Douglass' description of the cruel conditions of slavery is mind-searing.

With these, I learned mainly how to write."As with Incidents in the Life of a Slave Girl, I feel as though I should start by reiterating these simple truths about the narrative: Yes, Douglass did write this book himself; No, he was not against Christianity, only a staunch opponent of hypocritical Christians; No, he did not promote hatred of man - his hate was of slavery. This is Douglass' grandmother he speaks of, the woman who after raising generations of her "master's" family, after increasing her "master's" wealth by training generations of her family, she is sent out into the woods in her old age, to live her remaining years alone, while her family is taken away from her and sold. We don't see this highlighted too often, just as we don't see this too often: those black slave women given the separate concubine's houses in the country, where the children were raised. I tried to envision how a slave like Douglass could ever become close to a woman, after viewing the treatment of his mother, aunt, and grandmother (later, his wife and daughter will die before he did).

Book Review I first read the biographical introduction about Frederick Douglass and learned many new things. They were excellent introductions to the narrative by Frederick Douglass. They set the mood and get you ready to experience a whole new set of emotions when you read Douglass Life of an American Slave, etc. All I can say about book 1 is that I was utterly repulsed by what I read. In Book 2, at least we learn that the slaves are treated a little better at times. I often thought that it was just a game to see how many times they could whip a slave or get him/her to do wrong. By the end of Book 6, we learn that Douglass has learned how to read and write. Also, during this time, he tells the readers that it is better off to be dead than to be a black slave in 19th century America. In later books we learn that it is especially horrible when you have been treated nicely as a slave and then you go to a plantation where they treat you despicably. Douglass also tells how he was shipped all over the place whenever his masters died or got tired of him. here's the scoop: I read A LOT.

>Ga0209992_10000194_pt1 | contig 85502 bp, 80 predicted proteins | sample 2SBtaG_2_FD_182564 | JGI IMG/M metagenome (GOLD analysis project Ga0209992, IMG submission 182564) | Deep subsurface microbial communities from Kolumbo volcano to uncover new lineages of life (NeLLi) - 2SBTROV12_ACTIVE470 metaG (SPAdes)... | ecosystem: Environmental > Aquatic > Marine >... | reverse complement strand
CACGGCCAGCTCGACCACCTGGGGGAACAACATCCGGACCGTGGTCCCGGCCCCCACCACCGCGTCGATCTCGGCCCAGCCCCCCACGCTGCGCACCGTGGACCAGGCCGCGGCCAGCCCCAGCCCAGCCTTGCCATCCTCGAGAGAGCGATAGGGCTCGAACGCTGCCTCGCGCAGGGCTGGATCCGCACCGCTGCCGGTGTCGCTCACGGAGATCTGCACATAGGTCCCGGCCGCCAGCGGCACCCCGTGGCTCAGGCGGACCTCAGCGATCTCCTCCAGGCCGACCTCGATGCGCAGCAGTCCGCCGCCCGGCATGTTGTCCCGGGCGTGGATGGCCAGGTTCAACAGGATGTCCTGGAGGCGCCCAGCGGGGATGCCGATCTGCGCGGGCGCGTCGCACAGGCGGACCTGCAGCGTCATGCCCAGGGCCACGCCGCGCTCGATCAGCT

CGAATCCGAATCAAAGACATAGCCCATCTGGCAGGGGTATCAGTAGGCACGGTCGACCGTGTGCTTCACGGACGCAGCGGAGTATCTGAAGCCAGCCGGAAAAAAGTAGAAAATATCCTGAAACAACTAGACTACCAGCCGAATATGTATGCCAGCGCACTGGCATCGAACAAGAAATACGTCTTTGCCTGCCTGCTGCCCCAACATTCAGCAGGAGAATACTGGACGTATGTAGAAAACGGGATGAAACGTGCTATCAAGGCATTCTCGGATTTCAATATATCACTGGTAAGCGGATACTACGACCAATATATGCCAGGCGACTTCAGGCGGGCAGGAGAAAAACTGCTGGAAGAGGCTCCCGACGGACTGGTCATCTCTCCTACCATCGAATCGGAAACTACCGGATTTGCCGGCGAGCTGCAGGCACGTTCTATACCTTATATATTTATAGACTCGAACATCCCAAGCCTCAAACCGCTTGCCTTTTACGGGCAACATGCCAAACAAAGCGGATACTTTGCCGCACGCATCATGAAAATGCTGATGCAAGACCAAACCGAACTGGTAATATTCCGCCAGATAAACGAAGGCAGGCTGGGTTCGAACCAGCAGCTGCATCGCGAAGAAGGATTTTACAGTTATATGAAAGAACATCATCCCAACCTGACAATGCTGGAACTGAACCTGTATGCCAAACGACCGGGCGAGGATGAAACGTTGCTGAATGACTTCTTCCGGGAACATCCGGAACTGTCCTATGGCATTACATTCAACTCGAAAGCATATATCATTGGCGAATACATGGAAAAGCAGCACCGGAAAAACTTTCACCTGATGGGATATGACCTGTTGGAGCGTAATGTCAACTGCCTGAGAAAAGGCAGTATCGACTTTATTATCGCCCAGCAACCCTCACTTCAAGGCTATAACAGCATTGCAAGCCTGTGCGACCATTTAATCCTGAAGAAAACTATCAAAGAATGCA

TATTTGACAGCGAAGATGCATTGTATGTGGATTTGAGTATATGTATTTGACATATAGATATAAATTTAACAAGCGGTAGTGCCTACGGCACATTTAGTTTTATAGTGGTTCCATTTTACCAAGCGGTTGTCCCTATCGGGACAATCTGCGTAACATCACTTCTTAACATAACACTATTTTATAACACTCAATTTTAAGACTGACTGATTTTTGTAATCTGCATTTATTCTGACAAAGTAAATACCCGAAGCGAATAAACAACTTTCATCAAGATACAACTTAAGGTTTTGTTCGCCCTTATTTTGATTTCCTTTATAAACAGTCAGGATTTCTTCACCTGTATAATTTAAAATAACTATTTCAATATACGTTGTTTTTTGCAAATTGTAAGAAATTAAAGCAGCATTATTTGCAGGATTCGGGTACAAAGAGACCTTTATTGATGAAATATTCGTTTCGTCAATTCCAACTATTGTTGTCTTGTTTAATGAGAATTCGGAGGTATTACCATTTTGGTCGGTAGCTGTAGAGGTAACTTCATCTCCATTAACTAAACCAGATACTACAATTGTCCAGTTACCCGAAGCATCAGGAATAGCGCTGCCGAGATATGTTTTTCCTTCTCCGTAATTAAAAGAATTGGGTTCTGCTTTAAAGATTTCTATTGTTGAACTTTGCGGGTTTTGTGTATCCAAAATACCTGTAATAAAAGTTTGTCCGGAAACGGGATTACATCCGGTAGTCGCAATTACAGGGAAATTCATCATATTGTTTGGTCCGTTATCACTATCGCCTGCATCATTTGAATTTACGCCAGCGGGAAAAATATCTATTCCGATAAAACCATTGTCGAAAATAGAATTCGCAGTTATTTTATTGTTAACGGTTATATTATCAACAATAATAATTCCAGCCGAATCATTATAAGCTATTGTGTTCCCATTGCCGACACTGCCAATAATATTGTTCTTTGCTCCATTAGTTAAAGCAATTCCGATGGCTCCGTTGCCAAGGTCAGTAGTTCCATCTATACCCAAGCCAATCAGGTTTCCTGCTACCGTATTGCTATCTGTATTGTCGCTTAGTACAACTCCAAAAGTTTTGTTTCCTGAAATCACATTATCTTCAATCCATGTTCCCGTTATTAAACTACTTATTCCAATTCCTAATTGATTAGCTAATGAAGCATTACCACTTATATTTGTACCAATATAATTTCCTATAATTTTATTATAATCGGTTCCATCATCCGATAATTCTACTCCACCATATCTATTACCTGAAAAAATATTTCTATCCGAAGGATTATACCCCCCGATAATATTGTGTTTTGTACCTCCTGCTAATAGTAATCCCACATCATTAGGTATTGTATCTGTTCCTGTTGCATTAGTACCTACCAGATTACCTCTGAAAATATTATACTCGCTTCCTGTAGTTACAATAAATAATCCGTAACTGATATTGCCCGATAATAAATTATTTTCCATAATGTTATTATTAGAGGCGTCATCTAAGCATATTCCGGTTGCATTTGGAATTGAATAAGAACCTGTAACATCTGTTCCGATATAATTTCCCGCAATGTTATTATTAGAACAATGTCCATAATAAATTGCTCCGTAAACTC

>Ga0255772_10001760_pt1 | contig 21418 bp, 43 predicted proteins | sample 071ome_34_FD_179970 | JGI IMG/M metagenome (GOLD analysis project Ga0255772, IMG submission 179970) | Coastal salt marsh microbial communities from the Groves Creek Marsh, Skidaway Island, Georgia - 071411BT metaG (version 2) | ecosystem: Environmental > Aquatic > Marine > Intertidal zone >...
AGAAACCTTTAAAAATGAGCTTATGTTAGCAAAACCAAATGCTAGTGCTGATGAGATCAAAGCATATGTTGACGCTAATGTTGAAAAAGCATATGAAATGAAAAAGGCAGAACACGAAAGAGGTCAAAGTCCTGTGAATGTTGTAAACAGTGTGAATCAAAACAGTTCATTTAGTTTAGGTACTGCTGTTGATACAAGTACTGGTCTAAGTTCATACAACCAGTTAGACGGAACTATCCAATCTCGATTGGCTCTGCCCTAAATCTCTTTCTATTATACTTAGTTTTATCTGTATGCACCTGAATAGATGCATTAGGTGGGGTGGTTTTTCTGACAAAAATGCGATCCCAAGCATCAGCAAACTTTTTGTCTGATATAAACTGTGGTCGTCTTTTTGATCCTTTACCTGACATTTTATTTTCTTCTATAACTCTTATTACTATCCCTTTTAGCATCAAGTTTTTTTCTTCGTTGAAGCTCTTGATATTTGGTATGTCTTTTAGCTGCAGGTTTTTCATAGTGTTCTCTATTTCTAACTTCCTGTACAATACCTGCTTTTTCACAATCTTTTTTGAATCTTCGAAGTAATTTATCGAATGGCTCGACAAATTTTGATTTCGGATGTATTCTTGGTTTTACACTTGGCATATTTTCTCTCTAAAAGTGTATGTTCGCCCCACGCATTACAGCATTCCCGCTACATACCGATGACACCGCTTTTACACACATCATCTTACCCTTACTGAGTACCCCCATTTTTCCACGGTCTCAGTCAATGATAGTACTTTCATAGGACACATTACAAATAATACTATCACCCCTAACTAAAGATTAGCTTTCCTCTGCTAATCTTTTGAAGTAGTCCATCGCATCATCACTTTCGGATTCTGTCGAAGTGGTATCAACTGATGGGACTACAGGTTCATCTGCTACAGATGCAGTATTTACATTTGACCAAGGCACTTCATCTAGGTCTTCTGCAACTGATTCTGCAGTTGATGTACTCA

It is a difficult book to read, to be sure, but ought still be required reading, Frederick Douglass' story should be known to all Americans, representative as it is to the suffering of the thousands upon thousands of people who built this nation. Narrative of the Life of Frederick Douglass is a brief book, written about Mr. Douglass' life as a slave as a child and teenager, before escaping the cruel clutches of slavery as a young adult.

Delany to publish a weekly anti-slavery newspaper, North Star. Douglass was the only man to speak in favor of Elizabeth Cady Stanton's controversial plank of woman suffrage at the first women's rights convention in Seneca Falls, New York, in 1848.